Sabah suspension to only affect certain firms

The researchers understood that more than 50 per cent of Sabah’s Covid-19 cases were contracted by estate workers.

KUCHING: The suspension of upstream operations for major Sabah estates on March 25 and mill operations on March 27 for almost three weeks are expected to impede palm oil production further, as Sabah constitutes 25 per cent of Malaysian palm oil production.

Nevertheless, this is only expected to affect selected planters, said AllianceDBS Research Sdn Bhd (AllianceDBS Research) in a note yesterday.

“The government has since given the green light for the affected estates to operate on the condition that these estates do not have any positive cases of Covid-19, no persons under investigation (PUI) for Covid-19, estate workers have no close contact with any positive Covid-19 cases or PUI Covid-19 cases and are required to follow the rules and guidelines set out by the Ministry of Health of Sabah,” it added.

The researchers understood that more than 50 per cent of Sabah’s Covid-19 cases were contracted by estate workers.

“Currently, the most exposed companies to the closure of the Sabah estates are IOI Corporation Bhd and Genting Plantations Bhd.” it shortlisted. “IOI has 61 per cent of its estates in Sabah while Genting Plantation has 30 per cent.”

Meanwhile, AllianceDBS Research saw that demand for crude palm oil (CPO) has remained stable despite spikes in Covid-19 cases for China while it believe India’s demand for CPO has bottomed out with its CPO imports reaching an all-time low.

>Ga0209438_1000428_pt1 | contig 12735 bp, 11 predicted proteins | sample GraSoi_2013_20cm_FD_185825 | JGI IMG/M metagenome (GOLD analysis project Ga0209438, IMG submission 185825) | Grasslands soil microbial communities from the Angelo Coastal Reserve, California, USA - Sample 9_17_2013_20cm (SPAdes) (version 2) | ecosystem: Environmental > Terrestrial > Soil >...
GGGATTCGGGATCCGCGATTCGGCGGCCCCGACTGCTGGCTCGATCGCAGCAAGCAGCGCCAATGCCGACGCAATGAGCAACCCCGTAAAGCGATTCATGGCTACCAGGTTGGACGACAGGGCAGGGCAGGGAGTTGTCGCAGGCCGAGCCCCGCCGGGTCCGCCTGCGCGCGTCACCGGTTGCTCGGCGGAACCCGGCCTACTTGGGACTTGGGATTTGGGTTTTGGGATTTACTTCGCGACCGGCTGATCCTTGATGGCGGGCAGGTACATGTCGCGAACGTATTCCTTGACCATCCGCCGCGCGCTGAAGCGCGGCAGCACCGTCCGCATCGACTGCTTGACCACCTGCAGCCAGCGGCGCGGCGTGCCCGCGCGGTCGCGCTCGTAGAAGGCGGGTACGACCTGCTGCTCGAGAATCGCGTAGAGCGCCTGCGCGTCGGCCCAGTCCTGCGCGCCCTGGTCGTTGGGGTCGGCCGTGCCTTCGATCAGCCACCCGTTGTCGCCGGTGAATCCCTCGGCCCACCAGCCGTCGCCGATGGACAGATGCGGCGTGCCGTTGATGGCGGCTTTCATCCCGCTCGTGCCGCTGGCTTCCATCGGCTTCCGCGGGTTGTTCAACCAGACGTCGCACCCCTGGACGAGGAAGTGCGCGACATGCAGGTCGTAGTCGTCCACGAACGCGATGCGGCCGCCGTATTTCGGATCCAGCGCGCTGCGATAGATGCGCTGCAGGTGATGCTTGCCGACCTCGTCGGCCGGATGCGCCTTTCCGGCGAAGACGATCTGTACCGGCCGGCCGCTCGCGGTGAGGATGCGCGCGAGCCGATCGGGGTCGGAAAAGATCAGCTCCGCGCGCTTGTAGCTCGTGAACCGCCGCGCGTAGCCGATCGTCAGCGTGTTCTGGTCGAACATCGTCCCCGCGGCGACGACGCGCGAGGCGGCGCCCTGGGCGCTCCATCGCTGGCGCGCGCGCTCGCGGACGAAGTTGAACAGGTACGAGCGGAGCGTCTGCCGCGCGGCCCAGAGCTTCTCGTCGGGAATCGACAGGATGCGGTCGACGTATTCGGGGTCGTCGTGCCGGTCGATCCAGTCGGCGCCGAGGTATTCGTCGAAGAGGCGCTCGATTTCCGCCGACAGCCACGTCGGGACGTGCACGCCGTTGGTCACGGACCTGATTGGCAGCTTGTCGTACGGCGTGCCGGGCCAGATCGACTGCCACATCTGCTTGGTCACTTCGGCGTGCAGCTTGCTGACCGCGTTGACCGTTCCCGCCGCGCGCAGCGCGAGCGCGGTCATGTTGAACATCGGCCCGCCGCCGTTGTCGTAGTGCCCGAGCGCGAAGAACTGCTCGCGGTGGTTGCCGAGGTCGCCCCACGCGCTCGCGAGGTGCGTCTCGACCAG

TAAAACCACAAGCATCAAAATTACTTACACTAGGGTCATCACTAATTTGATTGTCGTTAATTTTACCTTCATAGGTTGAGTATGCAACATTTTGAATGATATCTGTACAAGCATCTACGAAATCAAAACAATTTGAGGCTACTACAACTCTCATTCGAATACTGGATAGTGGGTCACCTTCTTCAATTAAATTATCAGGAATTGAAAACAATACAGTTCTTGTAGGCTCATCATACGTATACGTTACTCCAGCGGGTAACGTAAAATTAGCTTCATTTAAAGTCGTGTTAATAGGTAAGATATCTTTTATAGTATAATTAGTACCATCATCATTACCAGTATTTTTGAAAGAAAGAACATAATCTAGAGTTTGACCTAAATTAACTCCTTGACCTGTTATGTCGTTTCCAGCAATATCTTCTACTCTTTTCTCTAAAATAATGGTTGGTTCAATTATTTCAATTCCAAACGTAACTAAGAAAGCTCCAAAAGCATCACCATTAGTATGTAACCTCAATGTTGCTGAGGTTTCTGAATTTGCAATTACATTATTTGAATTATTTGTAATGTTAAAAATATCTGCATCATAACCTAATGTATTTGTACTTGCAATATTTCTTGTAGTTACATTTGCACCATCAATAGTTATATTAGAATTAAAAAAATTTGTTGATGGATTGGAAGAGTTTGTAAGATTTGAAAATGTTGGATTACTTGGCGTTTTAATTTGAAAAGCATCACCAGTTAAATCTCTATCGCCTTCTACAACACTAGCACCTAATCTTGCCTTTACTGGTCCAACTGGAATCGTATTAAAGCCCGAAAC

“We believe China’s demand for CPO fared better than expected since it reported the first case of Covid-19 – this could be an indicator of the importance of CPO as a food product.

“We also do not expect a steep decline in CPO exports going forward despite the current global proliferation of the virus.

“Moreover, we believe that we are likely to see a gradual uptick in demand from India as the movement control order will likely result in increased demand for packaged foods in India.”

It went on to believe that the movement control order will have minimal impact on plantation operations.

“We believe the pandemic will cause short-term demand dips due to logistical issues, as most affected countries would have to reassess the way they import or export goods due to precautionary measures to curb the spread of Covid-19,” it said. “We have already seen consistent monthly year on year (y-o-y) decreases in exports from January to March.

“Despite more stringent movement control measures taken, Malaysian exports in March were resilient and grew nine per cent month on month (m-o-m). This attests to the resilience of palm oil demand amid a global pandemic and slowdown in economic activity.

“Going forward, we anticipate that exports will still be lower on a y-o-y basis due to higher CPO prices and lower productions yields but it should trade sideways on a m-o-m basis as we expect palm oil demand to remain relatively resilient in these trying times.”

Despite exports falling y-o-y in March, AllianceDBS Research saw that stock levels were flat due to low production yields that can be attributed to trees going through its resting period after two years of supernormal yields and the haze and El-Nino which happened in the late third quarter of 2019.

“Furthermore, we believe that the instance of extremely low prices from 2018 to the end of 2019 has caused a lot of small farmers to postpone their fertiliser application. We believe this will also have an impact on near-term yields.

“In our view, the current situation might also force farmers to further postpone their fertiliser application, thus further weighing on future yields. Our CPO price assumption is RM2,450, RM2,540 and RM2,560 per MT for 2020, 2021 and 2022.”

Source : The Borneo Post

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